This map of “la Louisiane” was published by French geographer Guillaume de l’Isle. It is the first detailed map of the Gulf Coast region and the Mississippi River, as well as the first printed map to show Texas (identified as “Mission de los Teijas etablie en 1716”). The map is also the first to identify New Orleans, founded in 1718 (see the inset detail of the mouth of the St. Louis River). De l’Isle obtained most data from French explorers and fur-traders traveling through North America.
A close examination of the map reveals the land routes of early explorers in North America. Each route is mapped out and identified with the explorer’s name and year of travel. The map represents the travels of Spanish explorer Hernando de Soto in Florida and the southeast in 1539–1542, Alonso de Leon in 1689, and French Canadian explorer Saint Denis in 1713 and 1716, among others. De l’Isle accurately identified the location of many Native American tribes, marked by a small hut symbol and a name.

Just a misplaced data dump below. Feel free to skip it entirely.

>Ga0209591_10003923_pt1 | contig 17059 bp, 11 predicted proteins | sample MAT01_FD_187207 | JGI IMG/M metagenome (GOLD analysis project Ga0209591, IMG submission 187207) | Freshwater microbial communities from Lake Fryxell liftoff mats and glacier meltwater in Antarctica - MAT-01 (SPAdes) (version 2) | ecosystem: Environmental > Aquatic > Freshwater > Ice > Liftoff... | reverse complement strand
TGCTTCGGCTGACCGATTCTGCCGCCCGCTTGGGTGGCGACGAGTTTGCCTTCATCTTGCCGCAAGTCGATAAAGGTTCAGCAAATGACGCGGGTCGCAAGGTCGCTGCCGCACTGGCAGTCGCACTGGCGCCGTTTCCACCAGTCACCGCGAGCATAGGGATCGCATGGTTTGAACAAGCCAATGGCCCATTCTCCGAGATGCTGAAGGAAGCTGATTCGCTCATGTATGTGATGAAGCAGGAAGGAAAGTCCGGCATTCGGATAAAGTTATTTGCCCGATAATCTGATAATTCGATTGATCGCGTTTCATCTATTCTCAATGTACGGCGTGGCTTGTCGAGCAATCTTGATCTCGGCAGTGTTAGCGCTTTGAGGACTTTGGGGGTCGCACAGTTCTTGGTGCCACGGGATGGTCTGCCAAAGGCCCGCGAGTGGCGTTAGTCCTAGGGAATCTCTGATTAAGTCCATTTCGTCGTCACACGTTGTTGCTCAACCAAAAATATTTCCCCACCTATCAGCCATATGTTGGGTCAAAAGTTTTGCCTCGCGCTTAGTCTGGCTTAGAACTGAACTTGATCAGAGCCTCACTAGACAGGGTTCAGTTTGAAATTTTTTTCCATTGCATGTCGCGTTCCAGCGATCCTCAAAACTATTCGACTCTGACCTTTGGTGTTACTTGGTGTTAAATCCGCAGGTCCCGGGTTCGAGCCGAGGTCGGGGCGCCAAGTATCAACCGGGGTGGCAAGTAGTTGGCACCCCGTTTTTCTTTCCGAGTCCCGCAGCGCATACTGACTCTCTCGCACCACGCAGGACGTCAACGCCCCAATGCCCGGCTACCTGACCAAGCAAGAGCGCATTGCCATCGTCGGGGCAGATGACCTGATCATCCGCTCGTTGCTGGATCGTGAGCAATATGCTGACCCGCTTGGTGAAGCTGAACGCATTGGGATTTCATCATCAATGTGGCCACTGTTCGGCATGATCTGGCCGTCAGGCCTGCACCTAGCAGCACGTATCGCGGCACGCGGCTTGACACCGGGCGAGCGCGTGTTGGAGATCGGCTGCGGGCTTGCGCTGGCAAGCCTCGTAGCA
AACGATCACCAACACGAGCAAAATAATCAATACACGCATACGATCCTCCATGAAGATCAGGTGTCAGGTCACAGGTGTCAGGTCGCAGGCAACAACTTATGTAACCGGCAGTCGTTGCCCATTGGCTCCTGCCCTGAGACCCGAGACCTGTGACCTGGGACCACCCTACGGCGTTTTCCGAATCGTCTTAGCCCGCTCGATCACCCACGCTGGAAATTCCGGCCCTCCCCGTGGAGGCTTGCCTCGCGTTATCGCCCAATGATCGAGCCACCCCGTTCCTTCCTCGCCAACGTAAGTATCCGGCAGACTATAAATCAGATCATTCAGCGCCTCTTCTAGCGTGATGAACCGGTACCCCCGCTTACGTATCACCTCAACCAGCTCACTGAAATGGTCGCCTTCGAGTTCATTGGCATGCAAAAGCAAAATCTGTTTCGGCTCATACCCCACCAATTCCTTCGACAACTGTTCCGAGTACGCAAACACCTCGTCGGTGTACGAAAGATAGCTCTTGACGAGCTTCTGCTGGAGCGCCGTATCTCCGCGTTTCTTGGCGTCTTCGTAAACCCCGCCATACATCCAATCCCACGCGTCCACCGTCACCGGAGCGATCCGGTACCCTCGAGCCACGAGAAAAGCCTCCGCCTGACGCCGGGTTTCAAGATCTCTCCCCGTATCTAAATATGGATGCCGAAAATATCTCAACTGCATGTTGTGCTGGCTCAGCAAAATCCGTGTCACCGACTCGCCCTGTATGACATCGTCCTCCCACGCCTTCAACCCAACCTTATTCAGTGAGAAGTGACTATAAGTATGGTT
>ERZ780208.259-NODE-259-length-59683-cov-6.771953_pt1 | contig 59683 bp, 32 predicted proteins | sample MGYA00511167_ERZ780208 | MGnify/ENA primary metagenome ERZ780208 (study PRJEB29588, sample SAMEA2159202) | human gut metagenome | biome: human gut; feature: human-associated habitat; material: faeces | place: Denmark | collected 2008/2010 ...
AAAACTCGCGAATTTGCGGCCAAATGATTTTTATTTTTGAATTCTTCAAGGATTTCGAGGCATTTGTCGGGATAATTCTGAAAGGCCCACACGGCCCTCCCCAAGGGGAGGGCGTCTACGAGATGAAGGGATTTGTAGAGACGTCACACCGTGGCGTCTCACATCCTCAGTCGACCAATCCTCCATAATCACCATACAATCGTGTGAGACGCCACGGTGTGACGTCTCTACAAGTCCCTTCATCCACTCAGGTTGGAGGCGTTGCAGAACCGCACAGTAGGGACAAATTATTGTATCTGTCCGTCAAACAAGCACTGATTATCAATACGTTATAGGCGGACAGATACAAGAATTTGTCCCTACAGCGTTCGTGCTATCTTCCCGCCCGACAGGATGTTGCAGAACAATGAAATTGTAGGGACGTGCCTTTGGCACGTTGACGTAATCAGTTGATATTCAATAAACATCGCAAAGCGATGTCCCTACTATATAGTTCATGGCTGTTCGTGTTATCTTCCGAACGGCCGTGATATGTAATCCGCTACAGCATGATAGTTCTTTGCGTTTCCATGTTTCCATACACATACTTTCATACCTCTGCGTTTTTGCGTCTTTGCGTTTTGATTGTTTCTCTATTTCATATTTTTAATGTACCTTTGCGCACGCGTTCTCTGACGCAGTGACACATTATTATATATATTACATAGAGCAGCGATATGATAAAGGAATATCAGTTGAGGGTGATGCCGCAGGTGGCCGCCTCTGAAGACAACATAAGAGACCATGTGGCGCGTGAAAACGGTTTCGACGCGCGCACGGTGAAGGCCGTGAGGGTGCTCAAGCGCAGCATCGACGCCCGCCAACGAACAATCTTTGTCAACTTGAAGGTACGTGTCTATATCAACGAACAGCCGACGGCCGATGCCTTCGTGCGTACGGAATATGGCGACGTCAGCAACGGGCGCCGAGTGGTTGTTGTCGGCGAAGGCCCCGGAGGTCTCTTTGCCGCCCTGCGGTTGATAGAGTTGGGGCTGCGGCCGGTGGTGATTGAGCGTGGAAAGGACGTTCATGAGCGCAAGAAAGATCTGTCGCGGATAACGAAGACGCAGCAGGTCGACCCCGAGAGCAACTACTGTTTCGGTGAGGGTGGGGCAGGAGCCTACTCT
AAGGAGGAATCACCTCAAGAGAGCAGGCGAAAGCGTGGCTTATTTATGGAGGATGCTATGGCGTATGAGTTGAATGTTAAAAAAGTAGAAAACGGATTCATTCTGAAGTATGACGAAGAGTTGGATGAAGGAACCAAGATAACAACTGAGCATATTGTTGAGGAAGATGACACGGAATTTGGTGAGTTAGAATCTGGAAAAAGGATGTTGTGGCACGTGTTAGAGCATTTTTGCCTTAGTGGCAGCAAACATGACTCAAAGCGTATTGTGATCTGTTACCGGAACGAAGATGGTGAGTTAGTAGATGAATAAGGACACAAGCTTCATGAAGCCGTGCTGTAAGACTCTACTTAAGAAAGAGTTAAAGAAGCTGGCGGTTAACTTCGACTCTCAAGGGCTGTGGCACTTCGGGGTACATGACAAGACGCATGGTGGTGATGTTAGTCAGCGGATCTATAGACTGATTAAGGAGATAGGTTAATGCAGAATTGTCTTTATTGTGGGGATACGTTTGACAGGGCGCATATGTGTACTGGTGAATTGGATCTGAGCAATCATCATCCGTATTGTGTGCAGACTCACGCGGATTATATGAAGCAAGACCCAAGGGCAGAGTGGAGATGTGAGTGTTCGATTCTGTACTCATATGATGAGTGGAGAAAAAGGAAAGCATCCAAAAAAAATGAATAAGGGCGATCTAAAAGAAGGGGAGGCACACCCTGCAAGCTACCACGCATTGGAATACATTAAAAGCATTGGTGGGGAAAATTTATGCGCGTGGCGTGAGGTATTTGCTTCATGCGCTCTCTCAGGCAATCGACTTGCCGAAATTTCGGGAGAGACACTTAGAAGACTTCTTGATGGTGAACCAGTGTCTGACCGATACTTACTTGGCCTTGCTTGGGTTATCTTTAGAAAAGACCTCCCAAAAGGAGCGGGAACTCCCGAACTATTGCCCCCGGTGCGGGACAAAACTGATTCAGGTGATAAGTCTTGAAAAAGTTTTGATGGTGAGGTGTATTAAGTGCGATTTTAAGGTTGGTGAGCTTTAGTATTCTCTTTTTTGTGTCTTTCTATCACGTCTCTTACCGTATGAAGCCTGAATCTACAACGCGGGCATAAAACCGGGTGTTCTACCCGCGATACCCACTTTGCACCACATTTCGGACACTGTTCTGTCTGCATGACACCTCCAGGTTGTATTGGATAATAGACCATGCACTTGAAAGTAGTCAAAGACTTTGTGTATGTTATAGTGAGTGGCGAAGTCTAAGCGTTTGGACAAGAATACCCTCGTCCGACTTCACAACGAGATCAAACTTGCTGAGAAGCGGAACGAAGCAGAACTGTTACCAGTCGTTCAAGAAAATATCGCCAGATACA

De l’Isle’s map provoked outrage among the English for extending French claim over British-controlled areas and reducing the size of the English coastal colonies. He further angered the British by stating on the map that Carolina was named after French King Charles IX, instead of after Charles I, King of England, and by identifying Charles Town (Charleston) as “nommé par les Francois,” although Charleston was actually named after Charles II of England.
In recognition of his work in promoting France’s commercial interests, Louis XV named De l’Isle “Premier geographic du Roi.” Despite the availability of new information, the Carte de la Louisiane greatly influenced later maps of North America.